It’s easy to make healthy resolutions for the New Year. We’re almost compelled to, because the flip of the calendar offers the promise of wiping the slate clean and starting a whole new life for ourselves.
But often, our best intentions fall by the wayside by the end of January. So our concierge primary care doctors in Jupiter would like to suggest a few healthy resolutions you can make that will be easy to stick to but can still make a significant difference in your health in the coming year.
Before you dive into any changes, experts suggest you begin by making a list of what you’ll do to improve your health, and the reasons why you want to.
- Do you want to live longer?
- Avoid illness?
- Have more energy during the day?
- Sleep better at night?
- Lose five pounds?
- Feel more relaxed?
Rresolutions don’t have to be lofty or monumental to be worthwhile. Anything that makes you feel better about yourself and gives you a sense of achievement when you’ve accomplished your goal is worth resolving to do. And if you can incorporate them as new habits into your life, that’s more than many people do.
So whatever your ultimate aim, start small. If you want to lose 100 pounds, start by planning to lose ten. If you want to run a marathon, begin by running around the block every morning.
Then congratulate yourself for these accomplishments and build on them.
Here are some suggestions for simple, healthy resolutions that are easy to work into your daily life, and will have a positive impact on your health.
1. Any kind of exercise is good for your body.
The U.S. Department of Health and Human Services recommends at least 2.5 hours of moderate aerobic exercise a week. But if you can’t manage that, start by taking the stairs more often. Or park away from the store. Try to spare 10 or 15 minutes a day for a quick walk at lunch, or around your neighborhood before work or after dinner.
2. If you want to lose weight, start by cutting just 100 calories a day.
Maybe skip the cream or sugar in your coffee, or have one less tablespoon of butter on your meal, or have a wine spritzer instead of an evening cocktail. Save desserts for the weekend, or cut out just one processed food you now eat regularly.
3. To begin eating healthier overall, don’t revamp your entire menu.
Simply add one fruit or vegetable to your daily menu, or switch out a meal of red meat for fish once a week. Taste your food before salting it. Try baking a dish instead of frying it.
4. Add more nuts to your diet.
A 2013 Harvard study tracked 119,000 men and women over 30 years and found that those who ate nuts every day were 20 percent less likely to die over the study period than those who never ate nuts. They were also found to have lower levels of the so-called “bad” cholesterol (LDL) and higher levels of “good” cholesterol (HDL), as well as lower blood pressure. Those who ate nuts once a week were 11 percent less likely to die. And it doesn’t take much to reap the benefits: less than a handful a day will do it.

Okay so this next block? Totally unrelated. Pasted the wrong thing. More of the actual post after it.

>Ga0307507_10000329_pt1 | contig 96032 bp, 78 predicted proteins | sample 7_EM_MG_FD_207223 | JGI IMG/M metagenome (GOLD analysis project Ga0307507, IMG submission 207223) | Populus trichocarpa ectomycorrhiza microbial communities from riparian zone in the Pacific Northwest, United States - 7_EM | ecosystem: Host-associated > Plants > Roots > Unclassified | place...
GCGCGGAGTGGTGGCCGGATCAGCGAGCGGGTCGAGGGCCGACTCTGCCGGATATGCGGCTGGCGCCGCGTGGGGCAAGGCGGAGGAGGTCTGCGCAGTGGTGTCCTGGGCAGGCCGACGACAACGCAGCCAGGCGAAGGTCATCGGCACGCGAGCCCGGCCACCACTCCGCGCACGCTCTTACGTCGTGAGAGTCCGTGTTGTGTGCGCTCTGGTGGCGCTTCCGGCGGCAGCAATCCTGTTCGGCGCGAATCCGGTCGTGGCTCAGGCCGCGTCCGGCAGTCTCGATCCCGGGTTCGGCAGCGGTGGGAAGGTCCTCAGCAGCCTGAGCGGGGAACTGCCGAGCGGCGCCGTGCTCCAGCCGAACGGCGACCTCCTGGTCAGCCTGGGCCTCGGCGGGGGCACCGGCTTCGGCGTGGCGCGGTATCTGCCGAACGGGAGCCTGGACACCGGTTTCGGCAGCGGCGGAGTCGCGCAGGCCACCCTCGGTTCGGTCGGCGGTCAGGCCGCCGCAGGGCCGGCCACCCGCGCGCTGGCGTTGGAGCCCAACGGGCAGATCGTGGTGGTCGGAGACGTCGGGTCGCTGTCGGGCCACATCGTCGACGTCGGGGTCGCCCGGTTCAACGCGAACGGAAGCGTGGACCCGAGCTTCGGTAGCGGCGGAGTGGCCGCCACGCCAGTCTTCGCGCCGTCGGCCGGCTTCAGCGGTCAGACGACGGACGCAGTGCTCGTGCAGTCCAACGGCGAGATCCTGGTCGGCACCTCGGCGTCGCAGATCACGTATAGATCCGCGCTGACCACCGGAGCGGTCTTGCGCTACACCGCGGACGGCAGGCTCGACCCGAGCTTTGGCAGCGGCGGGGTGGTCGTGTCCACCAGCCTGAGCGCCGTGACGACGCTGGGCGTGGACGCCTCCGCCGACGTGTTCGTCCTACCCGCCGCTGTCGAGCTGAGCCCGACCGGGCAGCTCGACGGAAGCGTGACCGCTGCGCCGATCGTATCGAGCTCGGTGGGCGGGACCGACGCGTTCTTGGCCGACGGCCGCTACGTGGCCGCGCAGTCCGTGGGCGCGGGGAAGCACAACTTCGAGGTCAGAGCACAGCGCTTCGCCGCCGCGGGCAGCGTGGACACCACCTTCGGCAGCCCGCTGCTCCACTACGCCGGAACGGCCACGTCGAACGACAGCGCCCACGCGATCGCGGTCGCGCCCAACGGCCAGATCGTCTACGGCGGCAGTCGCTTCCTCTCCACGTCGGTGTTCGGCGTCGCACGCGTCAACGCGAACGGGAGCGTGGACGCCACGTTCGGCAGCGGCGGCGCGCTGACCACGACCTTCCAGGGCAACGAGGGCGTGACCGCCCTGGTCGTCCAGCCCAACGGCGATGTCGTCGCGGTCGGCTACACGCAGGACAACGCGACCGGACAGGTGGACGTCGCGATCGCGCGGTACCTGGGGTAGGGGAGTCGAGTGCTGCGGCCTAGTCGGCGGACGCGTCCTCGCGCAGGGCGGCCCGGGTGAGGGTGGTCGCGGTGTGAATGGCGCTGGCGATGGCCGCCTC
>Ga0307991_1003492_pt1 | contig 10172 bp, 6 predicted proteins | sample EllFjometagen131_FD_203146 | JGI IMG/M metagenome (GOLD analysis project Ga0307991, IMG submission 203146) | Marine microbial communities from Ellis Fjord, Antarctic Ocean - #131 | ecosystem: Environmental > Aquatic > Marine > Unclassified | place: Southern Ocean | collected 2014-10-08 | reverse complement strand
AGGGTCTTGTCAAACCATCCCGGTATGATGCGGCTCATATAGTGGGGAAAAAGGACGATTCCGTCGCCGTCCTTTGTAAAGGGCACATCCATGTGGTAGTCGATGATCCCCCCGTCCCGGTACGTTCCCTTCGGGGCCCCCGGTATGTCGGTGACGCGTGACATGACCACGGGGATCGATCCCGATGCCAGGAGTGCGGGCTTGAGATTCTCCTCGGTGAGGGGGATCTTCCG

5. Sleep is essential to a healthy body and mind.
Try to keep to a regular sleep schedule. Turn off electronic devices an hour before bedtime. Make a list of things you can put off until tomorrow so you can get to bed on time tonight. If worries keep you awake, list them, too, then put them aside for the morning. If you’re having trouble sleeping, let us know so we can help you.
6. Take small steps to reduce stress.
Take a stroll through your neighborhood after dinner. Practice mindfulness or deep belly breathing. Set your phone to remind you to stop every hour or so and step outside for five minutes. Turn off automatic notifications of texts, emails, or social media. When you feel your stress levels climbing, stop and take five slow breaths.
7. Get a vaccine for the coronavirus if you haven’t done so already.
There are still 1,000 Americans dying from COVID-19 every day, and the vaccine is the best way to protect yourself and others. And while you’re at it, get a flu vaccine, as well. We need to prevent a “twindemic” of COVID-19 and the flu. In 2019, the Centers for Disease Control and Prevention (CDC) estimated that the flu killed 22,000 Americans, and resulted in hospitalization of an additional 400,000. (At least 795,000 Americans have died of COVID-19 to date.)
It’s not that difficult to make small changes that can help your health overall. And in all these cases, little things can add up to big results.